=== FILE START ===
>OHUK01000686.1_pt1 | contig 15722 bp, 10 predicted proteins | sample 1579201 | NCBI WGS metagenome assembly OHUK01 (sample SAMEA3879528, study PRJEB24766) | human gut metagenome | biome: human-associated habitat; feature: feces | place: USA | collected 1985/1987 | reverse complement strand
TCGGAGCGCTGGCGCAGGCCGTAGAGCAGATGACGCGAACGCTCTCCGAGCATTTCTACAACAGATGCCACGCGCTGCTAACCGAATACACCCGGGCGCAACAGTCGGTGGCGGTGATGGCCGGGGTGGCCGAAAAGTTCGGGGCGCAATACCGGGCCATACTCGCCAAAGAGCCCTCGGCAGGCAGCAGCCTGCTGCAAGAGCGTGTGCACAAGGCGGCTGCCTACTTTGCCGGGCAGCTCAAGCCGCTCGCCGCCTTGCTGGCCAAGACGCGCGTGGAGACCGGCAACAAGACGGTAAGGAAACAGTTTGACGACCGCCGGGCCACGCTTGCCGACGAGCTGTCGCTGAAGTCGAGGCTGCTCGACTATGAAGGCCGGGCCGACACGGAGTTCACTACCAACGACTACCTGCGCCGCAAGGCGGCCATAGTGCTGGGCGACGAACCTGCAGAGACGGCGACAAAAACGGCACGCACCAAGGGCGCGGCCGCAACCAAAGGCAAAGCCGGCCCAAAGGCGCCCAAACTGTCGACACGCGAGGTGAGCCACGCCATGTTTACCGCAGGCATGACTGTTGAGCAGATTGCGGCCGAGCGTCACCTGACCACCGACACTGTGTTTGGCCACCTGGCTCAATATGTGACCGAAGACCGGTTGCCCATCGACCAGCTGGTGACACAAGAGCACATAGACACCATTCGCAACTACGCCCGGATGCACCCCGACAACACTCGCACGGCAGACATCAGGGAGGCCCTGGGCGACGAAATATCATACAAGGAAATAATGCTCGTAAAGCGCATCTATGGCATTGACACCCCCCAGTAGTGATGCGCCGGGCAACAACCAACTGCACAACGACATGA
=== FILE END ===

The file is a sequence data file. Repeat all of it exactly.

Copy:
>OHUK01000686.1_pt1 | contig 15722 bp, 10 predicted proteins | sample 1579201 | NCBI WGS metagenome assembly OHUK01 (sample SAMEA3879528, study PRJEB24766) | human gut metagenome | biome: human-associated habitat; feature: feces | place: USA | collected 1985/1987 | reverse complement strand
TCGGAGCGCTGGCGCAGGCCGTAGAGCAGATGACGCGAACGCTCTCCGAGCATTTCTACAACAGATGCCACGCGCTGCTAACCGAATACACCCGGGCGCAACAGTCGGTGGCGGTGATGGCCGGGGTGGCCGAAAAGTTCGGGGCGCAATACCGGGCCATACTCGCCAAAGAGCCCTCGGCAGGCAGCAGCCTGCTGCAAGAGCGTGTGCACAAGGCGGCTGCCTACTTTGCCGGGCAGCTCAAGCCGCTCGCCGCCTTGCTGGCCAAGACGCGCGTGGAGACCGGCAACAAGACGGTAAGGAAACAGTTTGACGACCGCCGGGCCACGCTTGCCGACGAGCTGTCGCTGAAGTCGAGGCTGCTCGACTATGAAGGCCGGGCCGACACGGAGTTCACTACCAACGACTACCTGCGCCGCAAGGCGGCCATAGTGCTGGGCGACGAACCTGCAGAGACGGCGACAAAAACGGCACGCACCAAGGGCGCGGCCGCAACCAAAGGCAAAGCCGGCCCAAAGGCGCCCAAACTGTCGACACGCGAGGTGAGCCACGCCATGTTTACCGCAGGCATGACTGTTGAGCAGATTGCGGCCGAGCGTCACCTGACCACCGACACTGTGTTTGGCCACCTGGCTCAATATGTGACCGAAGACCGGTTGCCCATCGACCAGCTGGTGACACAAGAGCACATAGACACCATTCGCAACTACGCCCGGATGCACCCCGACAACACTCGCACGGCAGACATCAGGGAGGCCCTGGGCGACGAAATATCATACAAGGAAATAATGCTCGTAAAGCGCATCTATGGCATTGACACCCCCCAGTAGTGATGCGCCGGGCAACAACCAACTGCACAACGACATGA